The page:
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2 Investigators: Man's ID Stolen After Target Pays For Credit Monitoring

(CBS) – John Walters thought he was protected against identity theft.

Like millions of Americans, he had signed up with an ID theft protection service after the massive data breach at Target. He was shocked when his identity was still stolen.

How did it happen? CBS 2 Investigator Pam Zekman reports.

People can be lulled into a false sense of security by some of the claims these services make.

After the Target breach, 3 million customers signed up for ID theft protection services Target offered from ProtectMyID. Walters was one of them, saying he would try it for a year and then reassess whether he still needed it.

"It just went bad, really bad – fast," he says.

Identity thieves charged $1,400 at one department store and $6,000 more on two credit cards they opened in Walters name.

Walters says he got no alerts from ProtectMyID.

"They said we don't see anything. And I was just flabbergasted. I was like, 'What do you mean you don't see anything. How could you not see anything? There's two accounts open. There's charges on them, and you see nothing?'"

The service didn't see anything, apparently, because the free protection package Target paid for only monitored credit bureau reports from one company: Experian, the company that operates ProtectMyID.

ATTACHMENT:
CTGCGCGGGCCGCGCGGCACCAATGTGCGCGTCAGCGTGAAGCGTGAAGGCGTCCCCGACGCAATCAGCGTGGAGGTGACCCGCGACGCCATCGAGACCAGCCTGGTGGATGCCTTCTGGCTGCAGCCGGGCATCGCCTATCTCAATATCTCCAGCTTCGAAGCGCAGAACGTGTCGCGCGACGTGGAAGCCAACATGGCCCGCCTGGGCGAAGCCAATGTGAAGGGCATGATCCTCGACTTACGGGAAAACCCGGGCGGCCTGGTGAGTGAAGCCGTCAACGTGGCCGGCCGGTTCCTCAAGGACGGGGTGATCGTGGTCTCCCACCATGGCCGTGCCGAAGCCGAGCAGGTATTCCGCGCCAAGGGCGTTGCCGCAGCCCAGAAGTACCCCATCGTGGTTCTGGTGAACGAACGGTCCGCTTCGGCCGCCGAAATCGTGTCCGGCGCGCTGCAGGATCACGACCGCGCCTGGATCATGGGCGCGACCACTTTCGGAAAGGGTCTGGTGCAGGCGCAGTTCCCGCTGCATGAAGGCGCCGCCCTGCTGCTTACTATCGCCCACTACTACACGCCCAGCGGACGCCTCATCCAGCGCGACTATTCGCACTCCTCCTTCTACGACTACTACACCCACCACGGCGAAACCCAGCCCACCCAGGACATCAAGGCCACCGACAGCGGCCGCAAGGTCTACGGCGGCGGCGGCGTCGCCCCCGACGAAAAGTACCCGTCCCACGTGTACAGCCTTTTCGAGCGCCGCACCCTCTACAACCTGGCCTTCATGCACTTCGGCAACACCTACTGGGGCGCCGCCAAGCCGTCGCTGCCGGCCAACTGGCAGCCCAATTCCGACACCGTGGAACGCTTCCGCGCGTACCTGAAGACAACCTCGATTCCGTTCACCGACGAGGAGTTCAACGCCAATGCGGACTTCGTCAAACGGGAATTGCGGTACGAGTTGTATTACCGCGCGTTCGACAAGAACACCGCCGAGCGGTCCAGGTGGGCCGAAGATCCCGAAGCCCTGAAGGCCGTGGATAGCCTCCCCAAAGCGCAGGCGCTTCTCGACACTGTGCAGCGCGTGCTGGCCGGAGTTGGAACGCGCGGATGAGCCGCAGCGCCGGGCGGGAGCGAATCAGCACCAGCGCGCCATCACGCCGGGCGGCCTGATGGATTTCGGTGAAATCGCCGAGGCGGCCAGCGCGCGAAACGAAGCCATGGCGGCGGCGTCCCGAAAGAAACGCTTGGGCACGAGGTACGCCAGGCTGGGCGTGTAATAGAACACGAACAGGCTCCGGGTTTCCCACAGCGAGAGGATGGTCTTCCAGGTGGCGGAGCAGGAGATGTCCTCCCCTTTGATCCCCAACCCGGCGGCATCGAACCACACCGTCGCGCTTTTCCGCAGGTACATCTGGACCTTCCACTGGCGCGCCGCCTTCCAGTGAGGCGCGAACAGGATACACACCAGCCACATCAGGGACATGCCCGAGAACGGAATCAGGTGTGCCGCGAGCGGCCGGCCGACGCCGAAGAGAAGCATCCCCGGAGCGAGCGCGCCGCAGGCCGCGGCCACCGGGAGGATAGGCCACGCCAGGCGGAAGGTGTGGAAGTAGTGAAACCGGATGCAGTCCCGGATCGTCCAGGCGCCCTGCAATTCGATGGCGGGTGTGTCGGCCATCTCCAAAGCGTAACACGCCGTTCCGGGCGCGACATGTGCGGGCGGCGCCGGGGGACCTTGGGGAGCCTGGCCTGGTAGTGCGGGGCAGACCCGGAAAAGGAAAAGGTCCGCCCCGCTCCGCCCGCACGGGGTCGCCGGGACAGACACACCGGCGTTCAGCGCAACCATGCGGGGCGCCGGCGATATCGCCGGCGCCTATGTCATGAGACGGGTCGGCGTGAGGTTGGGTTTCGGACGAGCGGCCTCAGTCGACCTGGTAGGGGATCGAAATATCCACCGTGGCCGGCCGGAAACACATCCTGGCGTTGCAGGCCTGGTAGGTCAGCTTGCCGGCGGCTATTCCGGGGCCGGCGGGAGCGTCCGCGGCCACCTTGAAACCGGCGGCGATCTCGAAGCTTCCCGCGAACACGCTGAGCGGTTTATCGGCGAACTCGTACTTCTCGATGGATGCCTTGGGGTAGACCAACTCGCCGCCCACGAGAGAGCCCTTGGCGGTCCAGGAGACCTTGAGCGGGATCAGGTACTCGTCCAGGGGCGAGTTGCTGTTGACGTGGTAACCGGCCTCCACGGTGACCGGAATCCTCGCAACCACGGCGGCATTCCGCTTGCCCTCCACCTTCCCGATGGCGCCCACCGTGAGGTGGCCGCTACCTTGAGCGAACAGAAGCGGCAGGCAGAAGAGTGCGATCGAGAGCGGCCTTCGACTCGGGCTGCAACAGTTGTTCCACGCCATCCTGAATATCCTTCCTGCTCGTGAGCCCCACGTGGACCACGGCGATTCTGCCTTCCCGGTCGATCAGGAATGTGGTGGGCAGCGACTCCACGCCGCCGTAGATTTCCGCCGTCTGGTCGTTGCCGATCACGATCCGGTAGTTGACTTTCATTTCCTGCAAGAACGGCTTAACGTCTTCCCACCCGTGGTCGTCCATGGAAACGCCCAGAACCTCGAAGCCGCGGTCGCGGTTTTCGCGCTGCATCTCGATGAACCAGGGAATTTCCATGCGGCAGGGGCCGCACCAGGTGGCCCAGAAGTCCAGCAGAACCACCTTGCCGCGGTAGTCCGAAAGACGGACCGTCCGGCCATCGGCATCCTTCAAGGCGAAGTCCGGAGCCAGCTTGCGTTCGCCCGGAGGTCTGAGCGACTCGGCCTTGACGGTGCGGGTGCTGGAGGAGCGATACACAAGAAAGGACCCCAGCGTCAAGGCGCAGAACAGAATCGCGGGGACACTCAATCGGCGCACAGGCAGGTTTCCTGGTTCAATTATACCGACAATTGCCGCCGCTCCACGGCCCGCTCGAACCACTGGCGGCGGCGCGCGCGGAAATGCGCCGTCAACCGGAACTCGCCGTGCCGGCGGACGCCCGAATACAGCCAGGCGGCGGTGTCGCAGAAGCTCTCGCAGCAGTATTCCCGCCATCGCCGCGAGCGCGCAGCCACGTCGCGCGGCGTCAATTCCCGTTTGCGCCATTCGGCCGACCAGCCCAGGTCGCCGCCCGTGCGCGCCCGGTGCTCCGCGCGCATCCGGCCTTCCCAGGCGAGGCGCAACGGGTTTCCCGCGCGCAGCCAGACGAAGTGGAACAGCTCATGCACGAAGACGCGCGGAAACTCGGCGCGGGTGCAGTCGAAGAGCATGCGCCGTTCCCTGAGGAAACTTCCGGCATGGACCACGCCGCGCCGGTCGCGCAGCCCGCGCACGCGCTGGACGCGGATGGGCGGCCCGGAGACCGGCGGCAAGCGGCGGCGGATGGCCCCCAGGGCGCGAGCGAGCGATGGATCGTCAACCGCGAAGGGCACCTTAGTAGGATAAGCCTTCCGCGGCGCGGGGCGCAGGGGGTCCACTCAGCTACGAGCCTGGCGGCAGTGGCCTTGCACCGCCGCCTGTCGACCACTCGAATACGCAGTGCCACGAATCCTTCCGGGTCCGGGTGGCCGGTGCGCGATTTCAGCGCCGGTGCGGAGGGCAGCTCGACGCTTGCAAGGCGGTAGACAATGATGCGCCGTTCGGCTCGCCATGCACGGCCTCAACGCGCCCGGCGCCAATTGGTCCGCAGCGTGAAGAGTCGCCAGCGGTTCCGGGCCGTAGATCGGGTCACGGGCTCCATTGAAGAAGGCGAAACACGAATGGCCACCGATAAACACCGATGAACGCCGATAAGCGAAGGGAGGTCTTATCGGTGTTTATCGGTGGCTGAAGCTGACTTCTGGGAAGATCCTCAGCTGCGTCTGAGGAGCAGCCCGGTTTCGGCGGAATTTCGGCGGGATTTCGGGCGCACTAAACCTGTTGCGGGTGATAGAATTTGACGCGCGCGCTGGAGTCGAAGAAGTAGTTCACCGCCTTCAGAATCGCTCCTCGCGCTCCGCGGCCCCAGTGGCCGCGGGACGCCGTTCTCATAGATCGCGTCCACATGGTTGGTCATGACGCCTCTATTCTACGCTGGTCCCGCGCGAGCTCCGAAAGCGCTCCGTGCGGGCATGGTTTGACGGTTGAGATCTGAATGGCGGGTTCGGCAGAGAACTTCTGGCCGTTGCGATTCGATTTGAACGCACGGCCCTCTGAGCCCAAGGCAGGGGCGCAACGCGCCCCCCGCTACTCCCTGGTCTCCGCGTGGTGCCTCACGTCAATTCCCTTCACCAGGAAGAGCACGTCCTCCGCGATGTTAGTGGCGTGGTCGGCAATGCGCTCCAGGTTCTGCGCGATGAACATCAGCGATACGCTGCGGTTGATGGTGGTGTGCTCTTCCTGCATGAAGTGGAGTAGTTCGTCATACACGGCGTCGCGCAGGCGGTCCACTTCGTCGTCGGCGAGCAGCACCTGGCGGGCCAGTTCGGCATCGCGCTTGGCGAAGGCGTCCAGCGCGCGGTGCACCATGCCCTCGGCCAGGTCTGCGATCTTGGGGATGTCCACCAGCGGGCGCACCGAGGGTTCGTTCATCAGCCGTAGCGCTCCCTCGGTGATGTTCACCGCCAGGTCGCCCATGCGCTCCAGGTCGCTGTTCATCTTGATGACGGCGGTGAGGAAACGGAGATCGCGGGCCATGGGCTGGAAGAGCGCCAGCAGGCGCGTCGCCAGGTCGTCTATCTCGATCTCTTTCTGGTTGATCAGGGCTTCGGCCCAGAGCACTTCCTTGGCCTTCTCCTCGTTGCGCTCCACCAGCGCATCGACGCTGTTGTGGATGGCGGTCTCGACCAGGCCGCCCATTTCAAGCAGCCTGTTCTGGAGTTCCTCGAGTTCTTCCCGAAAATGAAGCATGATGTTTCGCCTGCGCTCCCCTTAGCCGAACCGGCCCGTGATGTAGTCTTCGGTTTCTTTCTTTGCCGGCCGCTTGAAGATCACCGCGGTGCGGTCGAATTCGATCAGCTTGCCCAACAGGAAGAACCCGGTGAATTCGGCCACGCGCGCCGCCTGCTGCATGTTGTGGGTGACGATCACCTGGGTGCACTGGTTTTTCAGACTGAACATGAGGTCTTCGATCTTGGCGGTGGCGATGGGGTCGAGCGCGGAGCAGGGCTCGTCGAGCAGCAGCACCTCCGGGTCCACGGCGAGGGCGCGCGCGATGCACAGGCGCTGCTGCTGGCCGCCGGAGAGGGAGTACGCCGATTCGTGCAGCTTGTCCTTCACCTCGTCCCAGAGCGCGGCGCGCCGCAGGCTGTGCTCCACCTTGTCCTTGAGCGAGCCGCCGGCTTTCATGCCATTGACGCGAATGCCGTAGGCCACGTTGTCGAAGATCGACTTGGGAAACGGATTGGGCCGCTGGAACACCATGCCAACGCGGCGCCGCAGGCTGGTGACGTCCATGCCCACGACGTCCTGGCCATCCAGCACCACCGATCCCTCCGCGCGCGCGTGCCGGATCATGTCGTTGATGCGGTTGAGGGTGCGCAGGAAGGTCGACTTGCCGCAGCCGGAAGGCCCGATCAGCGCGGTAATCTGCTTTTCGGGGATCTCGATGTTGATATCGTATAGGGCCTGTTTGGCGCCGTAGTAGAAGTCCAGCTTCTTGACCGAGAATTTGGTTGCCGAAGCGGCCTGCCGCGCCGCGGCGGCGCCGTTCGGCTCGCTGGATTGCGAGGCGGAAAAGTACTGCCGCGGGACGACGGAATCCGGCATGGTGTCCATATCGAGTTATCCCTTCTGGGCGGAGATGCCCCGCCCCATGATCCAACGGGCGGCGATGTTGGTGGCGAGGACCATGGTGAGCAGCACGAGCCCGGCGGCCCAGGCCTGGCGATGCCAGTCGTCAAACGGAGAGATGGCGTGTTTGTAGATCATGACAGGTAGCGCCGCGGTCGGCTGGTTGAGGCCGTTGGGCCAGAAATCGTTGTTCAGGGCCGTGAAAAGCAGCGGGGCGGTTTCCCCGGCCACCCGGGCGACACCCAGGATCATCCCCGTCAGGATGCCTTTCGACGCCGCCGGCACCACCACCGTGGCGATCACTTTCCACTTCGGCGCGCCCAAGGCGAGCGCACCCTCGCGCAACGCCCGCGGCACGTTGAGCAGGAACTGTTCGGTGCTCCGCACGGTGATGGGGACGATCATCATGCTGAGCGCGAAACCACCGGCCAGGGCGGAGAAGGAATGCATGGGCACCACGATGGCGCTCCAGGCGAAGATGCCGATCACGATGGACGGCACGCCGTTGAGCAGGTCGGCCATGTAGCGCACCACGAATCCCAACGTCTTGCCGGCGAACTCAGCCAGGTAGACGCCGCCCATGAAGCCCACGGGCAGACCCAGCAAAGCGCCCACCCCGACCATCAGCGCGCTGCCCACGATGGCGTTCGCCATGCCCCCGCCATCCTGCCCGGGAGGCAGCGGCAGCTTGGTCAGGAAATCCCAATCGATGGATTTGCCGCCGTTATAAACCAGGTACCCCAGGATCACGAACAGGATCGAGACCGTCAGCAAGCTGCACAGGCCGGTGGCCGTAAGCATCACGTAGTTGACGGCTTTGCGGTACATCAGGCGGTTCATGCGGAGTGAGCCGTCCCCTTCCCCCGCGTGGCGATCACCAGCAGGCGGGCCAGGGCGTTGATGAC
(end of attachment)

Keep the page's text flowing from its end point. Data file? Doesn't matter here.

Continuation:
"That is the biggest hole in this net," says William Kresse of Governors State University, an anti-fraud authority. "Some of these credit protection services only use one of the three credit reporting services."

"The bad guys are smart. If they know that Target's customers are only protected by Experian, they're going to take those stolen IDs  and apply for credit cards from companies they know are using the other two credit card monitoring services," he adds.

The Consumer Federation of America evaluated ID theft protection services, pointing out concerns that include claiming to be able to stop or prevent ID theft.

ProtectMyID boasts it can "stop identity theft in its tracks."

"There was no help combatting anything," Walters says.

Experian says it takes consumer concerns very seriously and there was no sign of an error in the Walters case.

Target says it gave customers thorough information about its protection package, but declined to say how many complaints it has gotten.

The Consumer Federation of America has advice on how to avoid ID theft.

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